Alan Ball on True Blood, American Beauty and bad 90s sitcoms

Alan Ball, the mind behind the phenomenon that was ‘American Beauty’, ‘Six Feet Under’ and, most recently, ‘True Blood’, has earned himself a reputation for being somewhat morbidly preoccupied with death.

But when Ball appeared in conversation with Alan Brough at the Wheeler Centre on Saturday evening, it wasn’t to dwell in darkness.  Despite some awkwardly-phrased questions, Ball answered everything asked of him with a dry, sarcastic sense of humour that never failed to amuse.

Compère Alan Brough managed to cover a myriad of topics over the course of the evening, ranging from Ball’s childhood in small town Georgia, his early work in theatre and sitcoms (including Cybill Sheppard’s self-promotional show fittingly titled ‘Cybill’) to his more recent works on HBO and the influences behind them.

His distaste for commercial networks is evident. “Every episode [of Cybill] would have what I like to call a ‘moment of shit’”, said Ball, “which is where the characters would hug and talk about their feelings”. Ball likened writing for the networks to being a “factory worker”. Perhaps his portrayal of a middle-aged writer struggling through a mid-life crisis in American Beauty is not so surprising then. “Although he [the character, Lester] dealt with it in a not-so-nice way,” Ball added with a laugh.

The Academy Award-winning film American Beauty was Ball’s first large-scale success. “It made a lot of people a lot of money,” Ball said, “Not me, but I’m not bitter,” he added wryly. This success, despite being undoubtedly a turning point in Ball’s career, has not changed him – at least not according to Ball. He still considers himself “an outsider” and somewhat separate from (and critical of) the Hollywood crowd in LA.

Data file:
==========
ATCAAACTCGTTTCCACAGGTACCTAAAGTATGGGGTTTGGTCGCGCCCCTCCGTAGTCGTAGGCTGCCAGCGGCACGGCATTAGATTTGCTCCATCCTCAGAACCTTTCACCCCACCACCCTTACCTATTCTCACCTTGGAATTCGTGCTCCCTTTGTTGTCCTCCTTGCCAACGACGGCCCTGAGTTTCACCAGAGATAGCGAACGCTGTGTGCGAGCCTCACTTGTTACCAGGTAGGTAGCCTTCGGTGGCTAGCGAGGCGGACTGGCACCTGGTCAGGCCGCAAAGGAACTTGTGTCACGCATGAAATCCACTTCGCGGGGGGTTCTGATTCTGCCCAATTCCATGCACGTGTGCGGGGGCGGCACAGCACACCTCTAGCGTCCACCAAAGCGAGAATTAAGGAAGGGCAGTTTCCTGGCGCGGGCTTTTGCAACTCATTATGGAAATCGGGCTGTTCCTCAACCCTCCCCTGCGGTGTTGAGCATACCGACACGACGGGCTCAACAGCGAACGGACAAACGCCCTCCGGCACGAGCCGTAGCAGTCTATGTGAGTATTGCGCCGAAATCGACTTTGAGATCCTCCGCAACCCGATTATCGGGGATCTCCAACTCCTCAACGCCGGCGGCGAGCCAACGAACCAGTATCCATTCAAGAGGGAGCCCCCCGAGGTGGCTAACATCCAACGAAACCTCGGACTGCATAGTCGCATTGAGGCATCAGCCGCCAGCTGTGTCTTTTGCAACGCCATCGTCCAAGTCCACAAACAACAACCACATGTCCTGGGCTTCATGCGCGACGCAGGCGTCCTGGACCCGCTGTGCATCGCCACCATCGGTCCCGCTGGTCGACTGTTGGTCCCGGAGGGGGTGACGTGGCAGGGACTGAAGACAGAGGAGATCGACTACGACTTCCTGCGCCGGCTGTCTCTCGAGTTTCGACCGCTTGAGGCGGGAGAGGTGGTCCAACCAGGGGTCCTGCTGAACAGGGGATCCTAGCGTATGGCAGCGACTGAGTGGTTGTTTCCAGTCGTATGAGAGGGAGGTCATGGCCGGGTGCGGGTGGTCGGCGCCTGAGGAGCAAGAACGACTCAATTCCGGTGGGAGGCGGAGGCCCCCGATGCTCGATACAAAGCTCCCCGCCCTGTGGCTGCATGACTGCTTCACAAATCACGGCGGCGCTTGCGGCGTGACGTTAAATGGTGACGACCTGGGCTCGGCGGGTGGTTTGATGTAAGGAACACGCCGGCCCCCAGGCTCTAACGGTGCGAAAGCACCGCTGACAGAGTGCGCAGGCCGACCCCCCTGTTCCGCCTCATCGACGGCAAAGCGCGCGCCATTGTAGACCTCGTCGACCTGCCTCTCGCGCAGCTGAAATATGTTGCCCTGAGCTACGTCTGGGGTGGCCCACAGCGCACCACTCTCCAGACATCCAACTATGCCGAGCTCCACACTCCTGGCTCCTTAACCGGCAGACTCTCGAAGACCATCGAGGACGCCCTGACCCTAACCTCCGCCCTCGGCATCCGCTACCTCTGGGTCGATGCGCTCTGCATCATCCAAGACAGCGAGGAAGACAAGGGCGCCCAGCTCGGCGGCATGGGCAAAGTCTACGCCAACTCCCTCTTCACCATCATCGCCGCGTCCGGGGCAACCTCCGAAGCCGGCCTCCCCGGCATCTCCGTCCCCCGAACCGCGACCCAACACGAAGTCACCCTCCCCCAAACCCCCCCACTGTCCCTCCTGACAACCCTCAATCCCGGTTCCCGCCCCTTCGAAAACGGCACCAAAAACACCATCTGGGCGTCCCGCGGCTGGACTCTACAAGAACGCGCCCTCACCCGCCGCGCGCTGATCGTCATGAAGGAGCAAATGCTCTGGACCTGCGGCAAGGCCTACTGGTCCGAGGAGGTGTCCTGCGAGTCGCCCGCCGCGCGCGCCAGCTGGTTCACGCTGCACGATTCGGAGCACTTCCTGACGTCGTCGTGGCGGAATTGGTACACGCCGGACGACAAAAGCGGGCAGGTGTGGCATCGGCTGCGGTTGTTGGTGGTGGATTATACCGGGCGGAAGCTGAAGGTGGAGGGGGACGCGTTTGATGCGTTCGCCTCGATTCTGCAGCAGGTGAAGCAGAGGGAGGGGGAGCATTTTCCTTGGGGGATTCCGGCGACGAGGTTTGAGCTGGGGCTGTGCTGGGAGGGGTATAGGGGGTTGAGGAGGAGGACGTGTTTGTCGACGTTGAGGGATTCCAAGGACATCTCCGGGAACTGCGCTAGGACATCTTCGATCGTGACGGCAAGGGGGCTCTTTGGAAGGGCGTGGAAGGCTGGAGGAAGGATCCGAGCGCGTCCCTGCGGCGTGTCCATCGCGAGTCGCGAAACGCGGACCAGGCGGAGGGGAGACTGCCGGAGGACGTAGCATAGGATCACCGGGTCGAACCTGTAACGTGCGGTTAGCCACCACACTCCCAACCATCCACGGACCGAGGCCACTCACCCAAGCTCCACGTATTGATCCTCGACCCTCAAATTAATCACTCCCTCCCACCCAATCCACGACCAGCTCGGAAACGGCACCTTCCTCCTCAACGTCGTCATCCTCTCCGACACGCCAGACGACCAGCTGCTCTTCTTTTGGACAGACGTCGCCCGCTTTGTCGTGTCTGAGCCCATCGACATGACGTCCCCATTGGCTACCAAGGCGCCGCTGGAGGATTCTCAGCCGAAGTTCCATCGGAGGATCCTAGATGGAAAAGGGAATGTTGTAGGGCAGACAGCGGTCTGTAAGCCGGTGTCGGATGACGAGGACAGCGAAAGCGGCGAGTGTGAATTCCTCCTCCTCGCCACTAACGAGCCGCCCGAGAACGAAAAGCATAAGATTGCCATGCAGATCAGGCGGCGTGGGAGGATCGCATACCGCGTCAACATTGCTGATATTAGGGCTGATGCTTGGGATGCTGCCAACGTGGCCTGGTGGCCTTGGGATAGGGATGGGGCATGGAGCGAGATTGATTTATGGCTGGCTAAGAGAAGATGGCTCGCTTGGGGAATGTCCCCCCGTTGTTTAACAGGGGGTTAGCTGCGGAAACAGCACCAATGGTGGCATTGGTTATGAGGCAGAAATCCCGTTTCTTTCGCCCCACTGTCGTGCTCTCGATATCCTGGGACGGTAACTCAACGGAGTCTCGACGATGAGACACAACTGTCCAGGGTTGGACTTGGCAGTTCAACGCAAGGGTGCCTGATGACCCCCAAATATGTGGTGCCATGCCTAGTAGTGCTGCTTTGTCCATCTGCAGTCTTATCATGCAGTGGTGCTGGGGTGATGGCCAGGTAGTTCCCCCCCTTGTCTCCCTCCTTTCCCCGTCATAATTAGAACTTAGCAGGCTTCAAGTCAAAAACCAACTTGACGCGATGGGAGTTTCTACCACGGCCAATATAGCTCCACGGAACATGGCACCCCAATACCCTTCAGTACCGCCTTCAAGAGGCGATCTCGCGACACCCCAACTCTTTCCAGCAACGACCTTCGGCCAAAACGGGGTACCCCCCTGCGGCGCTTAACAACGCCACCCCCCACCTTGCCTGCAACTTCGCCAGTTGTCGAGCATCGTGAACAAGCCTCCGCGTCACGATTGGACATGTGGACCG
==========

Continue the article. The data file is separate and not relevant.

Ball went on to chat about how grateful he is to work for a network like HBO where the only note he received on his first draft of ‘Six Feet Under’ was, according to Ball, to make it “a little more fucked up”. Censorship is hardly a concern for Ball these days (and we’ve seen Eric Northman’s derriere enough times to vouch for that), which is a much-needed contrast to the commercial networks.

Alan Ball is a remarkable man to see in person and made for a fun and entertaining evening, while still providing an honest and insightful look into his career, personal life and the television industry as a whole.

And his advice for aspiring writers? “Write from the heart.”

“Now that,” he laughed, “was a moment of shit.”

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